The eyes lens changing shape to focus on near objects. Our ability to accomodate starts to decrease around 40 years of age.
The extra magnification needed to see close objects.
AGE-RELATED MACULAR DEGENERATION (AMD)
A condition which causes deterioration to the central vision.
AMBLYOPIA/ LAZY EYE
Amblyopia, also known as lazy eye, is a vision development disorder from infancy and early childhood in which normally one eye fails to achieve better vision, even with prescription glasses or contact lenses. If picked up at an early age it may be manageable.
A coating applied to the surface of lenses to help reduce glare/reflections.
All the benefits of the anti reflective coating, helping to reduce glare/reflections but with the added benefit of anti smudge technology. Keeping your glasses cleaner.
Where the eye needs different powers of correction over opposite angles in the eye. Often caused by the front window of the eye (cornea) not being spherical and shaping more towards a rugby ball.
You’ll find this on your prescription next to your cylinder. This tells us what angle to place the cylinder power in your lens.
Base comes after a Prism, it normally indicates the direction the prism will be placed in you glasses. This can either be UP, DOWN, IN or OUT.
Usually referring to contact lenses, the ‘base curve’ is the curvature of the inside surface of you contact lens.
A spectacle lens with an extra segment usually towards the base of the lens to incorporate more magnification to see close up.
A common condition causing inflammation of the eyelid margins.
BLUE FILTER COATING
This is a protective coating that reduces the blue light emitted by digital screens. Long exposure can lead to eye strain, eye fatigue and even sleeplessness. Our coating helps contribute towards a more relaxed and comfortable vision when using these digital devices.
A clouding of the human lens. Usually occurs slowly and most commonly due to ageing.
The transparent, front window the eye.
A common condition causing inflammation at the front of the eye. It usually heals without treatment after a week. Sometimes referred to as pink eye.
The eyes movement towards each other when looking at a close object.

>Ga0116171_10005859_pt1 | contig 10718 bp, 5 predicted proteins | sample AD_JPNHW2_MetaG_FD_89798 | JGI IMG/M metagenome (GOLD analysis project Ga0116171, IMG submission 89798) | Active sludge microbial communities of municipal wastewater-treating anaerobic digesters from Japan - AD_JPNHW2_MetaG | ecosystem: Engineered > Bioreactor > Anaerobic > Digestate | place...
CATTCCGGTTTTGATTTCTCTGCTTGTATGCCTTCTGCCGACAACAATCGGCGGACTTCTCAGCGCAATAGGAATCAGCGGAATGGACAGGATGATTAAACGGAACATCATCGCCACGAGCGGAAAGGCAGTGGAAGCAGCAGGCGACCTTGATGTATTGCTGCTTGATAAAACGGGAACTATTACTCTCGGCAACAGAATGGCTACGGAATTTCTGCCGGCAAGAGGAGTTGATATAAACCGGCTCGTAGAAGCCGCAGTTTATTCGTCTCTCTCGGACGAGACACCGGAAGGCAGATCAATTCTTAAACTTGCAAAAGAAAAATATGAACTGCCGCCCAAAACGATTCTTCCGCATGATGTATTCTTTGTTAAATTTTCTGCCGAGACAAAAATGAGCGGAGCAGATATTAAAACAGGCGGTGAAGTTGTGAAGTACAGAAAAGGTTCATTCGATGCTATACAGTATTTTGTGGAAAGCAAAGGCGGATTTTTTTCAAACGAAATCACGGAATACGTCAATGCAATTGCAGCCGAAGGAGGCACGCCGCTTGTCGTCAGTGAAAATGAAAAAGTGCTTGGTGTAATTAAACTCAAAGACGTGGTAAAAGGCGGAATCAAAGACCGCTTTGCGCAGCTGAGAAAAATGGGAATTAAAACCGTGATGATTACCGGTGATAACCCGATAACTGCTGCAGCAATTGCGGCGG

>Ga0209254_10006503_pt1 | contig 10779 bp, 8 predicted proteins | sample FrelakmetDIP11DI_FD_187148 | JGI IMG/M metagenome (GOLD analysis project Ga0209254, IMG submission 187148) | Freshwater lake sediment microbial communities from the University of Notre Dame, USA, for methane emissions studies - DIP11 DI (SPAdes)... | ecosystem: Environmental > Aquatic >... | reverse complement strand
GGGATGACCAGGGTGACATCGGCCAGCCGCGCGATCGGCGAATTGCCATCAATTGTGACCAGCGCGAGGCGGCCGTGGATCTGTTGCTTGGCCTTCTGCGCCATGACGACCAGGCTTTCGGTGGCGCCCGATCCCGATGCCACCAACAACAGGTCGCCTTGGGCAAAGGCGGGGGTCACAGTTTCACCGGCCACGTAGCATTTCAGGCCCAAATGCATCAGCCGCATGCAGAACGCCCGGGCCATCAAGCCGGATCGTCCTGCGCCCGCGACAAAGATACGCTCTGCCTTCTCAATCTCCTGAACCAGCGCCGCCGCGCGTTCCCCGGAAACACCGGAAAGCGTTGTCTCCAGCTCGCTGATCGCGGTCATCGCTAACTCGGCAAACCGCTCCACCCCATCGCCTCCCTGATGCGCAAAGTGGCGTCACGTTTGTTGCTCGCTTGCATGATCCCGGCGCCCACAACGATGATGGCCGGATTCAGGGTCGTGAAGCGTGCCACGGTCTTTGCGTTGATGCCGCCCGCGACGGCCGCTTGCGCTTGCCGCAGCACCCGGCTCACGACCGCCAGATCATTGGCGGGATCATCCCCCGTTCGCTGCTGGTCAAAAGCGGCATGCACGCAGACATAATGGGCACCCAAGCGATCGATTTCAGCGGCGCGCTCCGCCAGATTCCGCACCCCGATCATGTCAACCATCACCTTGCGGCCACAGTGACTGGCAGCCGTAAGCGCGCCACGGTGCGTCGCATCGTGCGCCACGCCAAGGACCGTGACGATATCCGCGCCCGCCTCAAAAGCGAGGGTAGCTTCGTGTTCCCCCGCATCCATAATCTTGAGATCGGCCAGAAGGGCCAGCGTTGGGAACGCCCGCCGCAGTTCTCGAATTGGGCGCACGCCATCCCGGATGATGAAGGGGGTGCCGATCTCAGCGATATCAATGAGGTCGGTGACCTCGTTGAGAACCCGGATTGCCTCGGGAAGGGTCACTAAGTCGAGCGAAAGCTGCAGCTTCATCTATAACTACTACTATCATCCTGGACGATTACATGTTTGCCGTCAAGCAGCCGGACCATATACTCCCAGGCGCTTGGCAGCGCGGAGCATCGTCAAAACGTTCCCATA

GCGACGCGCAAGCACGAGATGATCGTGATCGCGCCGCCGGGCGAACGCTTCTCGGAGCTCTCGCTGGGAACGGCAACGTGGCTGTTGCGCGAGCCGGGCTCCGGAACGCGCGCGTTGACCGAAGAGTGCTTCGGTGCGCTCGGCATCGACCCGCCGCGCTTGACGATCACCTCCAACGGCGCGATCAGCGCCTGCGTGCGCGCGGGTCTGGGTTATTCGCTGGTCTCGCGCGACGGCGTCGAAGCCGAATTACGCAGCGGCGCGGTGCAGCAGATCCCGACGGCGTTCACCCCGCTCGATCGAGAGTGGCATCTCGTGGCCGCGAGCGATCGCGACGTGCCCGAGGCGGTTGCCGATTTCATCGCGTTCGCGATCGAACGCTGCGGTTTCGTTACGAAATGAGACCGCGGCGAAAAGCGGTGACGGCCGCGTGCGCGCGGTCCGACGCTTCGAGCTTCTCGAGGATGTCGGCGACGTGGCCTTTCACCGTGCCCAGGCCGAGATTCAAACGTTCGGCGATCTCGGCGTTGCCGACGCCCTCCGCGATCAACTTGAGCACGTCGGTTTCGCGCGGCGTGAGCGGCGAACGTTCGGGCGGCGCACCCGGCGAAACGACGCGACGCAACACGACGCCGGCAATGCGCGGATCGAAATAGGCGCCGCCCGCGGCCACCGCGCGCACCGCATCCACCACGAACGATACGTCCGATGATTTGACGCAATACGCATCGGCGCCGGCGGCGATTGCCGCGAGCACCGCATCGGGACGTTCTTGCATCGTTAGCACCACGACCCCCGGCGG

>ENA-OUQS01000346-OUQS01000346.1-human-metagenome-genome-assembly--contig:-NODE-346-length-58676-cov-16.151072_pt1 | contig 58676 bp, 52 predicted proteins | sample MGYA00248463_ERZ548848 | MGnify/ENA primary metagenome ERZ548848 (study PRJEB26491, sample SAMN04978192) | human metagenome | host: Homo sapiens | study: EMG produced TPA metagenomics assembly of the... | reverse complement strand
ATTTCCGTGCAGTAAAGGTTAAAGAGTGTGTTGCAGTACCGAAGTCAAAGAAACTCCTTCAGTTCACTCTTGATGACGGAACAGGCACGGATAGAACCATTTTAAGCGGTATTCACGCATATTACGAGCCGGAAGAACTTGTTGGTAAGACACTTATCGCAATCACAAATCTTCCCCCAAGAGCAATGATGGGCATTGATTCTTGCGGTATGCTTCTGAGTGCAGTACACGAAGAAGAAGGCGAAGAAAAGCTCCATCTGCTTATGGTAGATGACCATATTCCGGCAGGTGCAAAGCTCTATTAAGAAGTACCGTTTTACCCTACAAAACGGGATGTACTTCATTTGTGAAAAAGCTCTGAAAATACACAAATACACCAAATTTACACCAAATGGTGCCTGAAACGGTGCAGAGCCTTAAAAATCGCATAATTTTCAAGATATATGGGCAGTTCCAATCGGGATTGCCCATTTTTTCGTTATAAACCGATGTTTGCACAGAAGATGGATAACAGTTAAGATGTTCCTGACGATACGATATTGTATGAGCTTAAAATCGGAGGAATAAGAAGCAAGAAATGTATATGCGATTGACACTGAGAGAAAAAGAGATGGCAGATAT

The lens inside the eye which aids in focusing light onto the back of the eye.
A lens needed to correct astigmatism.
Light rays will bend to varying degrees when they enter a lens. This can cause coloured fringes when looking out of your glasses.
This principle applies to the formation of rainbows!
Diabetic Retinopathy is the term given to the changes in the back of the eye which is caused by diabetes. It can affect the blood vessels in the retina and if left untreated it can lead to sight loss. See our page on Diabetes for more information
Widening the pupils using eyedrops to get a better view inside your eye.
A unit of measurement for the refractive power of a lens.
The law states that all drivers must be able to read a standard number plate, in good daylight, from a distance of twenty metres – with glasses or corrective lenses if required.
There are different eye drops for different purposes. These include moisturising drops, whitening drops, anti-itching drops and more. See our accessory section for more information.
A symptom that can be linked to visual migraines when occurred in both eyes, most commonly described as star like flashes or zigzag. Sometimes Flashes can indicate a more serious eye conditions and can be linked to a retinal detachment.
Floaters are normal caused by age-related changes in the jelly-like substance of your eye (vitreous). Microscopic fibers within the vitreous can clump together to cast tiny shadows on your retina. The shadows you see are called floaters.
The inside surface of the eye
A group of eye diseases which cause damage to the optic nerve. See our page on Glaucoma for more information.
A lens material that bends light more than a standard lens material. This enables the lenses in your glasses to be thinner.
Also referred to as long-sightedness or far-sightedness. It means you may struggle to see a closer object whereas distant objects are more focused. See our page on hyperopia for more information.
A measurement of the fluid pressure inside your eye. Having pressure that is too low or high can damage your eye.
The coloured structure at the front of the eye controlling pupil size.
Part of the eye used to detect central, detailed vision.
Also referred to as short-sightedness or near-sightedness. It means you may struggle to see a distant object whereas closer objects are more focused.
A balanced diet including eating a wide variety of fruit and vegetables, including dark green leaves is not only good for your general health but also supports good eye health too. (See our eye health page for supplements that might be of interest)
A professional who will give out your glasses prescription/power and assess the health of your eyes.
A doctor specialised in the diagnosis and treatment of eye diseases.
A lens with no power.
The information needed to make your glasses. See our prescription page. (add link)
Lenses with a special filter to allow light to pass in one direction. This reduces glare.
A plastic lens material with high impact resistance.
A lens used to help correct muscle defects in the eye.
A hole in the front of the eye which allows light to enter. It will change size based on how much light is in your surroundings.
PUPILLARY DISTANCE (PD)
The distance in between your pupils. This measurement allows us to ensure your eyes are centred correctly when wearing glasses.
A light-sensitive layer at the back of your eye.
The lens power needed to correct short or long-sightedness. (Add link to prescription page)
An eye condition where the eye may not look straight ahead but be turned either inwards, outwards, upwards or downwards.
Part of the light spectrum that isn’t visible to a human eye. UV light exposure is harmful to the eye.